Close collaboration is as important during the implementation of your BCDR plans as it is in the planning stage. Your plan therefore also needs to set out who is responsible for doing what and when: where are the decision points and who makes the call?
Few businesses can afford to have an entire fail-over office sitting in mothballs waiting for a full fail-over event. That means you will need to seek third parties that can support you in the case of a disaster.
To some extent, from a systems point of view cloud computing has made disaster recovery planning far simpler. Architecting a seamless multi-cloud solution where your VMs and instances are replicated across multiple clouds builds in a resilience which can answer some of the requirements of business continuity. However, high availability and resilience are not the same as disaster recovery or business continuity. They do not answer questions over RPOs in the case of (malicious) deletion or corruption of data.
Plus, of course, not all businesses are running all systems either in the cloud or in virtualised architectures.
Grant McGregor consultants can provide assistance with the specifying, or selection of an appropriate BCDR solution.
Unless you have tested everything together at once, you don’t have a BCDR plan. Only by testing the full fail-over scenario do you have any idea whether your plan works.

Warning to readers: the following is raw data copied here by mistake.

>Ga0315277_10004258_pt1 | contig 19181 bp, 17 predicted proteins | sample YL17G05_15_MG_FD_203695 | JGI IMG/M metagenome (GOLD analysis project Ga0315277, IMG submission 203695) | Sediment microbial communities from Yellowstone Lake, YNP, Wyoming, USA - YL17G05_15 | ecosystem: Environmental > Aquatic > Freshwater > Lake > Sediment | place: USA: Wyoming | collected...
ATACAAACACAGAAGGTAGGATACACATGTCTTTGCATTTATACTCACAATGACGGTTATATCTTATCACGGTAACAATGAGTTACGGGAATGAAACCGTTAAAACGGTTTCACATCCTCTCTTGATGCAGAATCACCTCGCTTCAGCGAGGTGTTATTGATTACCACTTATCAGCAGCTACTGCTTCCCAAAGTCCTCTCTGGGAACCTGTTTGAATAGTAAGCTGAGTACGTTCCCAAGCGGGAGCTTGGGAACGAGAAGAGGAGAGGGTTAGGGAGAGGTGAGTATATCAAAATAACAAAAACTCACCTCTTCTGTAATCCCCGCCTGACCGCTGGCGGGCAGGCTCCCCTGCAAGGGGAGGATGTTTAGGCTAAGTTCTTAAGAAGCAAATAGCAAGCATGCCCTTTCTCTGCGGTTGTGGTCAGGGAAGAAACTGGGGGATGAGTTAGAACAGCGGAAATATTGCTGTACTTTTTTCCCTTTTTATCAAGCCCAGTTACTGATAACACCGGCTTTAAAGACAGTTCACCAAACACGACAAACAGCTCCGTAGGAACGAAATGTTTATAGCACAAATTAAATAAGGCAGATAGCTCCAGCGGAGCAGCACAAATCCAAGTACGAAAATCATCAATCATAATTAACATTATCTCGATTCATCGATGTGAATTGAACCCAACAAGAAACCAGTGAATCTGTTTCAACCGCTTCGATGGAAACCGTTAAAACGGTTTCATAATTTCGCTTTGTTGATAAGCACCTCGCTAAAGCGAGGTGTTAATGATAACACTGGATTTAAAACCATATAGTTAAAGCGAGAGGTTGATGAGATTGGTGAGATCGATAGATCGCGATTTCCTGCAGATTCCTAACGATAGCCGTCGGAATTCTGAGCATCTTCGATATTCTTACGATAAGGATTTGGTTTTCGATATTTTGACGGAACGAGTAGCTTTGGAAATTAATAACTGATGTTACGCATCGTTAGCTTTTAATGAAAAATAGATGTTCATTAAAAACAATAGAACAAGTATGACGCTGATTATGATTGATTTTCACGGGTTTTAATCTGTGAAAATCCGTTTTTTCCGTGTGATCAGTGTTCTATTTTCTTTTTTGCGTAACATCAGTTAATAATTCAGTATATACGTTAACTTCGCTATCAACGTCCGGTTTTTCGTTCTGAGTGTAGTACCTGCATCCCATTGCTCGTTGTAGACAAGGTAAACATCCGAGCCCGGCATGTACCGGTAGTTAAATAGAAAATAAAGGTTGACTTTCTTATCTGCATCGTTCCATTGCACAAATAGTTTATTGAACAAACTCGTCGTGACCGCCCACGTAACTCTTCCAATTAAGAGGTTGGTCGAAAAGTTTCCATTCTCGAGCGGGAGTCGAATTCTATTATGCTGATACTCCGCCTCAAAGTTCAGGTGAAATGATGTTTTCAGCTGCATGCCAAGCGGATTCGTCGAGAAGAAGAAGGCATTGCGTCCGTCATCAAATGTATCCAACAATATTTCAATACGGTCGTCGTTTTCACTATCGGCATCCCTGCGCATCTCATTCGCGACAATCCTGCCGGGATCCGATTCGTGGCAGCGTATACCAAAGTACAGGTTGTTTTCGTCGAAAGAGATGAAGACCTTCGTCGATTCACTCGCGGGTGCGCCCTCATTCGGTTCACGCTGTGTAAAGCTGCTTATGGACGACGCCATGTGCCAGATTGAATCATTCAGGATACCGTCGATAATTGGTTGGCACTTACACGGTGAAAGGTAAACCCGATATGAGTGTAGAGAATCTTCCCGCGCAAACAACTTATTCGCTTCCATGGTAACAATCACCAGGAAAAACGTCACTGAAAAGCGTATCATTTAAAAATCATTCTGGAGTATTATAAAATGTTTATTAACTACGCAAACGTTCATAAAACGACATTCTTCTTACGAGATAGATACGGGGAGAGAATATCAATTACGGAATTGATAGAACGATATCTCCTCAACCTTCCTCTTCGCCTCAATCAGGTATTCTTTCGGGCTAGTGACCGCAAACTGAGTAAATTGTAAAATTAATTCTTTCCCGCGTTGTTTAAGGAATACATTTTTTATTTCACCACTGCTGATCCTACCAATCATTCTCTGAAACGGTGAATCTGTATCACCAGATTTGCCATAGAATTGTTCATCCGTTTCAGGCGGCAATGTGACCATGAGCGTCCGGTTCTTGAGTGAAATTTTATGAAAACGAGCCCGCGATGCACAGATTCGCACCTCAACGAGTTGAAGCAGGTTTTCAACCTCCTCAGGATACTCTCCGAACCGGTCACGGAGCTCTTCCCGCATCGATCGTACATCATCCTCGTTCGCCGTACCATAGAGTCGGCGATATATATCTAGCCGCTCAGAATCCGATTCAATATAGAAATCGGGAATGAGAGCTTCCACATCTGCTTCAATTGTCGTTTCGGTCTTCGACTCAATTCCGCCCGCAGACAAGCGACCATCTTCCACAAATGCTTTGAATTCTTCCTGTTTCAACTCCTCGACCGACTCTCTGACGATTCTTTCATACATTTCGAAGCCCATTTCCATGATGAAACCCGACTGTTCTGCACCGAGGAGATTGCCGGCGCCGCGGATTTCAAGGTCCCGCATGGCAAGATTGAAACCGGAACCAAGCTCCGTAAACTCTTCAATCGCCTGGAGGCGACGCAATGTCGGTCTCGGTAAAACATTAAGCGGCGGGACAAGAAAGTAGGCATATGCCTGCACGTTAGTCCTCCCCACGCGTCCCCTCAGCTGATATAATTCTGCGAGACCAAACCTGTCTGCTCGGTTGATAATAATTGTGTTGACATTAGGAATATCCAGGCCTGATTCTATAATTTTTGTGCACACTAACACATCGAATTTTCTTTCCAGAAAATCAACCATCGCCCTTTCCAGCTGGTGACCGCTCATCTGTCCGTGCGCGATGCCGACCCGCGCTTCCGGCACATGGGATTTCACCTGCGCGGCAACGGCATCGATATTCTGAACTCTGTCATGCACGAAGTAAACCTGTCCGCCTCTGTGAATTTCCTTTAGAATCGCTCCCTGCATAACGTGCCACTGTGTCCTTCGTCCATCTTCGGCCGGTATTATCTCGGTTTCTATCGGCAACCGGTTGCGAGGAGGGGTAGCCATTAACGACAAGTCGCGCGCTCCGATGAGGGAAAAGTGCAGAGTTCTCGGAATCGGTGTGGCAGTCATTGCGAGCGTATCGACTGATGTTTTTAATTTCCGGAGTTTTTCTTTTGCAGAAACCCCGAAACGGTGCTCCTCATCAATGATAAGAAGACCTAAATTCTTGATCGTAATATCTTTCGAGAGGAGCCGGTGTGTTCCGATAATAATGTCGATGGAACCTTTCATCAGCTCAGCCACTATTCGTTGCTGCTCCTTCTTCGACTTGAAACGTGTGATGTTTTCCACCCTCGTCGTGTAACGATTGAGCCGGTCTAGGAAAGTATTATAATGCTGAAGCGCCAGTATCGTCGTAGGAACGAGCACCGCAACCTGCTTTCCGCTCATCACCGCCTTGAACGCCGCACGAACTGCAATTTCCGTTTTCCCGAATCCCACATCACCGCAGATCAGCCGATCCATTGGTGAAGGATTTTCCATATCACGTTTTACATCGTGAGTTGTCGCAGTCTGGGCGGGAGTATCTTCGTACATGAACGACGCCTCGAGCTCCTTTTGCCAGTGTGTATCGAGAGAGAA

Make sure all involved parties are involved in the test process – your lines of responsibility need to be tested as much as anything else.
Systems, software, apps and platforms are added to the IT landscape on an almost daily basis. Staff turnover continues to increase. Business processes are evolving at a vast rate of knots; so what was your most important go-to-market channel yesterday might not be next month.
The speed of change organisations are grappling with makes it more important than every that you revisit your BCDR plans regularly.
As we’ve said before, if you haven’t tested your BCDR plan, it’s meaningless. It is probably unrealistic to test each time you update your plans.
However, until you test, you don’t know your plans are going to work.
Therefore, you need to develop a testing schedule that reflects the speed and scale of change and the risk you are, as an organisation, prepared to take.
Of course, there is another important step... It's not Step 9 or one step in the above sequence of 8... but it probably fit into all of the above steps.
What is it?
Make sure those involved in the plan are involved in, and understand the plan every step of the way. Make sure that other stakeholders, staff, customers are informed as appropriate and keep the communication clear and suitable. Especially when testing and adjusting the plan, ensure that changes or new expectations are set via good, clear communications.
And above all, don't over-complicate (or oversimplify) it all.
If you would like help drawing up BCDR plans, sourcing suitable BCDR solutions or testing your BCDR plan, Grant McGregor can help. Speak with one of our consultants by calling 0808 164 4142.